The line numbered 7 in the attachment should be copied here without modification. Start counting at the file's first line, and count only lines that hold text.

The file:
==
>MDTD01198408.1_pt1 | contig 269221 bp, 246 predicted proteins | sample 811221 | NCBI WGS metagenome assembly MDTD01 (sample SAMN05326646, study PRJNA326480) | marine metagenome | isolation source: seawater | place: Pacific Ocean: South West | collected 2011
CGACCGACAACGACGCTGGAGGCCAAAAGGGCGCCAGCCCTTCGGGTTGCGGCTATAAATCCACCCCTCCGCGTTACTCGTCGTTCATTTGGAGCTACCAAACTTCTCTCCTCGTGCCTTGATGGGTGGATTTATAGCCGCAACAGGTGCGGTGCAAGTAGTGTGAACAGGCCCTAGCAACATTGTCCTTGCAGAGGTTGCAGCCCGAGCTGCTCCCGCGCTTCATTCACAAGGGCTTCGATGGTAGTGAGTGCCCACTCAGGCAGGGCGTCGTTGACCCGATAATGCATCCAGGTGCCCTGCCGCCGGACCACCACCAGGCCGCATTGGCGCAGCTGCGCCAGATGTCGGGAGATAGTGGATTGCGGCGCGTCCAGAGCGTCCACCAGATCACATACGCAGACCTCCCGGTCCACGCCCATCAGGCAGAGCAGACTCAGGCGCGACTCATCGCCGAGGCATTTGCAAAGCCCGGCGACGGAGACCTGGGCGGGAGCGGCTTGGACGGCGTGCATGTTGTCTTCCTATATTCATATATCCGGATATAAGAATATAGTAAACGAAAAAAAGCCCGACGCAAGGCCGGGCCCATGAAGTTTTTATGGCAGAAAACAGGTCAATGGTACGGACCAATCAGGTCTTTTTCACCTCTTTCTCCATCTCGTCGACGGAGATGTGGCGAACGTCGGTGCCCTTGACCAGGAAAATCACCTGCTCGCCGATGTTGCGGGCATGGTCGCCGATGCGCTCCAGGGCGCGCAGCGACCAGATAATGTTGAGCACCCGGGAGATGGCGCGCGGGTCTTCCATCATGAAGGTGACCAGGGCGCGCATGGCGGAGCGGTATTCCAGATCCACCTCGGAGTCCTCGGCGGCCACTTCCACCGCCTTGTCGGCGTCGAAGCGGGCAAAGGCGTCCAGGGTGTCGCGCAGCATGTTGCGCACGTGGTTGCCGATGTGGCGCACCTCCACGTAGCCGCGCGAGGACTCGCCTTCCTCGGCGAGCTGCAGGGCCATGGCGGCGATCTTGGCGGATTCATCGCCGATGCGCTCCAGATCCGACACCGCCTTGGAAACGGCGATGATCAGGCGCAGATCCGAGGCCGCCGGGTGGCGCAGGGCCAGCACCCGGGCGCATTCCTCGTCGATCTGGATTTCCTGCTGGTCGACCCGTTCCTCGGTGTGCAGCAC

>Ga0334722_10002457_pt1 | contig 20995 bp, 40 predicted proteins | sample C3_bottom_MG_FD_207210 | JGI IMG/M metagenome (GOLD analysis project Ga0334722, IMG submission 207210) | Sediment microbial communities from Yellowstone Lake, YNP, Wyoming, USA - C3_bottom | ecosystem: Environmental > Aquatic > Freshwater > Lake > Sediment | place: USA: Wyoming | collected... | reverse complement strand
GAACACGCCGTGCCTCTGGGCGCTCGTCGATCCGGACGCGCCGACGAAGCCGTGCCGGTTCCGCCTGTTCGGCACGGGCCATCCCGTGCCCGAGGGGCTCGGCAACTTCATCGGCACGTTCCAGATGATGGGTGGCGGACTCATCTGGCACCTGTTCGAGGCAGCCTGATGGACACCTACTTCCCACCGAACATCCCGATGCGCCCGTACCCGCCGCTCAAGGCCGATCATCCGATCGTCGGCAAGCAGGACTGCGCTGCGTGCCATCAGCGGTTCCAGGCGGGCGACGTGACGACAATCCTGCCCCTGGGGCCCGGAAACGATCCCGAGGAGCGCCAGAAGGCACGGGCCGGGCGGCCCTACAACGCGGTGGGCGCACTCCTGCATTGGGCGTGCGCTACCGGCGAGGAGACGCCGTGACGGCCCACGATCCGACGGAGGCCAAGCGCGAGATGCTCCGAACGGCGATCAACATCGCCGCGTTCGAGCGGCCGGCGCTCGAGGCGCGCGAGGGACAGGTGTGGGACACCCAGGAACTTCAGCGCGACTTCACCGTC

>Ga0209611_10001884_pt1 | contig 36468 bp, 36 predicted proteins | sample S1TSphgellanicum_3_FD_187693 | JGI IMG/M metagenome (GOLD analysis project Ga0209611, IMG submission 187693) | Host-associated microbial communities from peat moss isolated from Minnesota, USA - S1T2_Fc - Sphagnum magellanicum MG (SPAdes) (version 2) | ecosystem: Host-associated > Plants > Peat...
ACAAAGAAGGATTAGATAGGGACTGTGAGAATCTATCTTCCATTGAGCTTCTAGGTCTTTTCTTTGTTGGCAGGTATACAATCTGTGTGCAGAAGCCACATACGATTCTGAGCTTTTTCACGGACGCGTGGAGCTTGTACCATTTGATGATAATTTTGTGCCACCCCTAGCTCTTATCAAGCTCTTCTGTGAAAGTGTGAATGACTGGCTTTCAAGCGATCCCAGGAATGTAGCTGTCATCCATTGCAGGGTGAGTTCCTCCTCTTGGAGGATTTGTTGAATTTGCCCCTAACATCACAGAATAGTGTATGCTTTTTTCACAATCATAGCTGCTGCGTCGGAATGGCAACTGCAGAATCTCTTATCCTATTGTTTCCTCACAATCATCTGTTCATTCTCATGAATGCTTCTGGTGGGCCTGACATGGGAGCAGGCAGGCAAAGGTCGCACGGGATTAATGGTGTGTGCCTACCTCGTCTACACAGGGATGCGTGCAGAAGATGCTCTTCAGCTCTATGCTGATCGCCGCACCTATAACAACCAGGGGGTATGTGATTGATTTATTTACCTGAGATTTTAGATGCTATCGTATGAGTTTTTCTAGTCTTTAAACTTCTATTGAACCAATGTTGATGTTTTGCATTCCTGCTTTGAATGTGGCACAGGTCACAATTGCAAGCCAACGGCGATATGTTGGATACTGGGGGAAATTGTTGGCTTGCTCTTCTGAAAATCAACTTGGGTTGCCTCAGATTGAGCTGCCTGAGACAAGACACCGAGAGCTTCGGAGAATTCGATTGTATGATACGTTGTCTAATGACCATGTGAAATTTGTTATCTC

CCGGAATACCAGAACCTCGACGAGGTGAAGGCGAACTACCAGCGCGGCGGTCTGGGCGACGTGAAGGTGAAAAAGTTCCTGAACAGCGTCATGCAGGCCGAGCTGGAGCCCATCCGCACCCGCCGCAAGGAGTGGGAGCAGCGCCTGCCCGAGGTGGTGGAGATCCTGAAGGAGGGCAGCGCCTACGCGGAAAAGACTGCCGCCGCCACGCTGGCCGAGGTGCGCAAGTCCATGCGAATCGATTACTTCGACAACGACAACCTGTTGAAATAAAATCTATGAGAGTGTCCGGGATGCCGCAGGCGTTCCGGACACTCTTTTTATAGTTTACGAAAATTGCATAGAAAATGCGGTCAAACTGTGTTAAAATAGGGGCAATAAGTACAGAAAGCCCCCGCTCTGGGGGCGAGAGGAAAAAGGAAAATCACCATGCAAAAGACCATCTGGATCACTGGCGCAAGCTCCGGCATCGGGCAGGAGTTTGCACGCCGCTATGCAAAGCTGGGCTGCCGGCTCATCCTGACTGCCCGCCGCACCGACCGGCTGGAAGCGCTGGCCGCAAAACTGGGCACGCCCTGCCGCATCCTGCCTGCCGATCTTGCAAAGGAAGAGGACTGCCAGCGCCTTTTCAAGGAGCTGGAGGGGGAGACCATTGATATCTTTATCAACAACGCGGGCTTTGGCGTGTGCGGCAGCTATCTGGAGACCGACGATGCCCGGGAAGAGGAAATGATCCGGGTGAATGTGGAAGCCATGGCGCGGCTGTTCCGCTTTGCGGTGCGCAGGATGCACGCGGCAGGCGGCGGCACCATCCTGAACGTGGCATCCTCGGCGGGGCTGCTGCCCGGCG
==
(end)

CCGGAATACCAGAACCTCGACGAGGTGAAGGCGAACTACCAGCGCGGCGGTCTGGGCGACGTGAAGGTGAAAAAGTTCCTGAACAGCGTCATGCAGGCCGAGCTGGAGCCCATCCGCACCCGCCGCAAGGAGTGGGAGCAGCGCCTGCCCGAGGTGGTGGAGATCCTGAAGGAGGGCAGCGCCTACGCGGAAAAGACTGCCGCCGCCACGCTGGCCGAGGTGCGCAAGTCCATGCGAATCGATTACTTCGACAACGACAACCTGTTGAAATAAAATCTATGAGAGTGTCCGGGATGCCGCAGGCGTTCCGGACACTCTTTTTATAGTTTACGAAAATTGCATAGAAAATGCGGTCAAACTGTGTTAAAATAGGGGCAATAAGTACAGAAAGCCCCCGCTCTGGGGGCGAGAGGAAAAAGGAAAATCACCATGCAAAAGACCATCTGGATCACTGGCGCAAGCTCCGGCATCGGGCAGGAGTTTGCACGCCGCTATGCAAAGCTGGGCTGCCGGCTCATCCTGACTGCCCGCCGCACCGACCGGCTGGAAGCGCTGGCCGCAAAACTGGGCACGCCCTGCCGCATCCTGCCTGCCGATCTTGCAAAGGAAGAGGACTGCCAGCGCCTTTTCAAGGAGCTGGAGGGGGAGACCATTGATATCTTTATCAACAACGCGGGCTTTGGCGTGTGCGGCAGCTATCTGGAGACCGACGATGCCCGGGAAGAGGAAATGATCCGGGTGAATGTGGAAGCCATGGCGCGGCTGTTCCGCTTTGCGGTGCGCAGGATGCACGCGGCAGGCGGCGGCACCATCCTGAACGTGGCATCCTCGGCGGGGCTGCTGCCCGGCG